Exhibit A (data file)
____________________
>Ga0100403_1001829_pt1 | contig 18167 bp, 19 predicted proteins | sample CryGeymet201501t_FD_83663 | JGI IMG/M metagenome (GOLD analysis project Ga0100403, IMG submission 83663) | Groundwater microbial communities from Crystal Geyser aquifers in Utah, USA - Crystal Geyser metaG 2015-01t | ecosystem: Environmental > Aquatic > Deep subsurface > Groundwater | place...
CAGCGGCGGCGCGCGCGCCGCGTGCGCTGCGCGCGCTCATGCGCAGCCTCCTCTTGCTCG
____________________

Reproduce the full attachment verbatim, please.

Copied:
>Ga0100403_1001829_pt1 | contig 18167 bp, 19 predicted proteins | sample CryGeymet201501t_FD_83663 | JGI IMG/M metagenome (GOLD analysis project Ga0100403, IMG submission 83663) | Groundwater microbial communities from Crystal Geyser aquifers in Utah, USA - Crystal Geyser metaG 2015-01t | ecosystem: Environmental > Aquatic > Deep subsurface > Groundwater | place...
CAGCGGCGGCGCGCGCGCCGCGTGCGCTGCGCGCGCTCATGCGCAGCCTCCTCTTGCTCG